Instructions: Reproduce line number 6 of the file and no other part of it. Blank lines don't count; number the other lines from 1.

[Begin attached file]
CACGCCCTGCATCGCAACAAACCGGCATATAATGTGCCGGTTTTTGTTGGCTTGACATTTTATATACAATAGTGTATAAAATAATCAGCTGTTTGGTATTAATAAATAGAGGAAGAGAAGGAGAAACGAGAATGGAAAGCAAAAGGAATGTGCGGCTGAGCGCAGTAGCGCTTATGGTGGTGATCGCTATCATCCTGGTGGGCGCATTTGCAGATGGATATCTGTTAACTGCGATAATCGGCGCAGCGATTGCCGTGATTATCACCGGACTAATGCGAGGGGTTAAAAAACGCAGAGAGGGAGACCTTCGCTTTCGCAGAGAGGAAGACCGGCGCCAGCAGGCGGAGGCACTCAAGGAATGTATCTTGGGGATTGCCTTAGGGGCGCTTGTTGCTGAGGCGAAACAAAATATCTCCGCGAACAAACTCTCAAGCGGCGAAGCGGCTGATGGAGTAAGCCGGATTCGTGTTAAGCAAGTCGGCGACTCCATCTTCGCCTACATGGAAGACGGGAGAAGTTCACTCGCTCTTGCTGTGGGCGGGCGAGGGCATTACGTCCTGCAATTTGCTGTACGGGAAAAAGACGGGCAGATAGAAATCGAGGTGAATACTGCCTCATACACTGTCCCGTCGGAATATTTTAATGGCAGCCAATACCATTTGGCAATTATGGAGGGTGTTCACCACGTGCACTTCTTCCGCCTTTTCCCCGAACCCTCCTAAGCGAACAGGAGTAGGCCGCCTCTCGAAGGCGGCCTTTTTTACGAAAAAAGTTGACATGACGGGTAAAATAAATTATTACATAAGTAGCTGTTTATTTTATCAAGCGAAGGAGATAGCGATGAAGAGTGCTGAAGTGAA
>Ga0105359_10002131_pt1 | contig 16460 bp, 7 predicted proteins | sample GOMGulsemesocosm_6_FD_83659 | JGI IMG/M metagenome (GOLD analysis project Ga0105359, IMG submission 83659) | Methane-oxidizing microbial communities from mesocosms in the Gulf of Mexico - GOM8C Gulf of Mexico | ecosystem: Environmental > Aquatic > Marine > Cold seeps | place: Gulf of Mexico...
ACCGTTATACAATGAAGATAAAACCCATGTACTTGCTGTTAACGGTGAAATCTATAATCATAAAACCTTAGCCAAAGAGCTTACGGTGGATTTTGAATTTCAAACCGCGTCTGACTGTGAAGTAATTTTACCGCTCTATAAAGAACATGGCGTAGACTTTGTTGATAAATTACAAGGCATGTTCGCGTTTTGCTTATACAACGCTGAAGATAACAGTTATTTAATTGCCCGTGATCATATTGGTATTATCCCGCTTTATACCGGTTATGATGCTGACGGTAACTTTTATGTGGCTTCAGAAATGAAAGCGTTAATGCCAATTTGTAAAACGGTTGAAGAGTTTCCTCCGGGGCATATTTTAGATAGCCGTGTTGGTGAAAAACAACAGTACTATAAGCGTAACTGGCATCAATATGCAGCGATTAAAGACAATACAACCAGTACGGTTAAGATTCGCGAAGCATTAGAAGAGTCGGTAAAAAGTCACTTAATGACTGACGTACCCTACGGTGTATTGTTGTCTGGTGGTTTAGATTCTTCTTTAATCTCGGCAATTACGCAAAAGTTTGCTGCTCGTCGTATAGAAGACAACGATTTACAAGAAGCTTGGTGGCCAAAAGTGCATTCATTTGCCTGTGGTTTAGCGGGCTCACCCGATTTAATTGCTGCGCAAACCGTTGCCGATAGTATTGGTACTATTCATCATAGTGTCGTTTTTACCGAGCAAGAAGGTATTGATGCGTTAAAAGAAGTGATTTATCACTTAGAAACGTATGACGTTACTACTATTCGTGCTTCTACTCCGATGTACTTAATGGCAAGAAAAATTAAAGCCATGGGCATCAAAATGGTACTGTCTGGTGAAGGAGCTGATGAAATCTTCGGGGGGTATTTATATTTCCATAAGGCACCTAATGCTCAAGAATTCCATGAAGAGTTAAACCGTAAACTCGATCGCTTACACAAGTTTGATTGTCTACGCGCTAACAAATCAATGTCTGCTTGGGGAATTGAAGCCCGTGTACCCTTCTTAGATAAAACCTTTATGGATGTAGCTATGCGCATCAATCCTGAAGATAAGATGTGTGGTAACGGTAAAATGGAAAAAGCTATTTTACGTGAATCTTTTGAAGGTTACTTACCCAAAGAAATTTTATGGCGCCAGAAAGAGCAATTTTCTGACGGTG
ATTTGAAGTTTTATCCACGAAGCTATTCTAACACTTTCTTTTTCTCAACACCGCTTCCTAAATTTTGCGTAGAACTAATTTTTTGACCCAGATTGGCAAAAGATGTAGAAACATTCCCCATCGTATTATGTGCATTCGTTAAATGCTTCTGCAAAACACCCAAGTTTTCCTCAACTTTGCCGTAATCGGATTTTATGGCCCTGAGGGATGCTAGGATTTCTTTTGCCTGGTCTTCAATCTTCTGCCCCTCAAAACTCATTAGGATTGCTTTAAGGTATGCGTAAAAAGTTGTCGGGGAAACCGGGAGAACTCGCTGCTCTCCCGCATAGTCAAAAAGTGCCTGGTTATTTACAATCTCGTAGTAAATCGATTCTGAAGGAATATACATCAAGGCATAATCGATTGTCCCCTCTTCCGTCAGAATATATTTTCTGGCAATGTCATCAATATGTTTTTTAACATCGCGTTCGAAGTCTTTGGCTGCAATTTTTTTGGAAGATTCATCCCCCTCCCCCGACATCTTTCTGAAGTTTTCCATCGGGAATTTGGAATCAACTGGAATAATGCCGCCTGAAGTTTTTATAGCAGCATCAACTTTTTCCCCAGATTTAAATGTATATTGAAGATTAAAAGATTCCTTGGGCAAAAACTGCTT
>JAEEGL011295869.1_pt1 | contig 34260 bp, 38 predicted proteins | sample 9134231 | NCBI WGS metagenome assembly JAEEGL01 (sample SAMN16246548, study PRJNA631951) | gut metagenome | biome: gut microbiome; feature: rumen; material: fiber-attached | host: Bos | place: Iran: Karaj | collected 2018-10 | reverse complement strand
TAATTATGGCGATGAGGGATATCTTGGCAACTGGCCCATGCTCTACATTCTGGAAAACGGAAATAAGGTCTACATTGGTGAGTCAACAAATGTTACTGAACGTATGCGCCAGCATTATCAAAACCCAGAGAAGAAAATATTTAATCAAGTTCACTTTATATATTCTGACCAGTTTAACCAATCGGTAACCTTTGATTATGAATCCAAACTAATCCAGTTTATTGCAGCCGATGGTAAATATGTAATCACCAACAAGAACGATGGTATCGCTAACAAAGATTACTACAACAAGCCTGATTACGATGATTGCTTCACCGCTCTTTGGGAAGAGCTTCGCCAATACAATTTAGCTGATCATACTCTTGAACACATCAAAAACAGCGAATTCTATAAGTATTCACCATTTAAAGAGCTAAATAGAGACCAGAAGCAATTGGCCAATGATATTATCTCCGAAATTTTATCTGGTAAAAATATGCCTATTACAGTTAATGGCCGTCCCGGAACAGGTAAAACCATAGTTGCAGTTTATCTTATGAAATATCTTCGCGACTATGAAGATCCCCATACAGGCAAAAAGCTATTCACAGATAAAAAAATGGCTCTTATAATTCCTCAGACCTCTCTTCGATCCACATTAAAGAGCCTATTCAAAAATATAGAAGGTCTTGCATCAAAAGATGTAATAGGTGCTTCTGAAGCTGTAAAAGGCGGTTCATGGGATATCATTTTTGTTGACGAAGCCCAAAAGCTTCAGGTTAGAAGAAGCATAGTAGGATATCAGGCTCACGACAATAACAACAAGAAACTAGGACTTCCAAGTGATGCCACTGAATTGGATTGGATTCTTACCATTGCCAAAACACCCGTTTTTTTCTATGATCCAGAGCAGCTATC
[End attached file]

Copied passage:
TAATTATGGCGATGAGGGATATCTTGGCAACTGGCCCATGCTCTACATTCTGGAAAACGGAAATAAGGTCTACATTGGTGAGTCAACAAATGTTACTGAACGTATGCGCCAGCATTATCAAAACCCAGAGAAGAAAATATTTAATCAAGTTCACTTTATATATTCTGACCAGTTTAACCAATCGGTAACCTTTGATTATGAATCCAAACTAATCCAGTTTATTGCAGCCGATGGTAAATATGTAATCACCAACAAGAACGATGGTATCGCTAACAAAGATTACTACAACAAGCCTGATTACGATGATTGCTTCACCGCTCTTTGGGAAGAGCTTCGCCAATACAATTTAGCTGATCATACTCTTGAACACATCAAAAACAGCGAATTCTATAAGTATTCACCATTTAAAGAGCTAAATAGAGACCAGAAGCAATTGGCCAATGATATTATCTCCGAAATTTTATCTGGTAAAAATATGCCTATTACAGTTAATGGCCGTCCCGGAACAGGTAAAACCATAGTTGCAGTTTATCTTATGAAATATCTTCGCGACTATGAAGATCCCCATACAGGCAAAAAGCTATTCACAGATAAAAAAATGGCTCTTATAATTCCTCAGACCTCTCTTCGATCCACATTAAAGAGCCTATTCAAAAATATAGAAGGTCTTGCATCAAAAGATGTAATAGGTGCTTCTGAAGCTGTAAAAGGCGGTTCATGGGATATCATTTTTGTTGACGAAGCCCAAAAGCTTCAGGTTAGAAGAAGCATAGTAGGATATCAGGCTCACGACAATAACAACAAGAAACTAGGACTTCCAAGTGATGCCACTGAATTGGATTGGATTCTTACCATTGCCAAAACACCCGTTTTTTTCTATGATCCAGAGCAGCTATC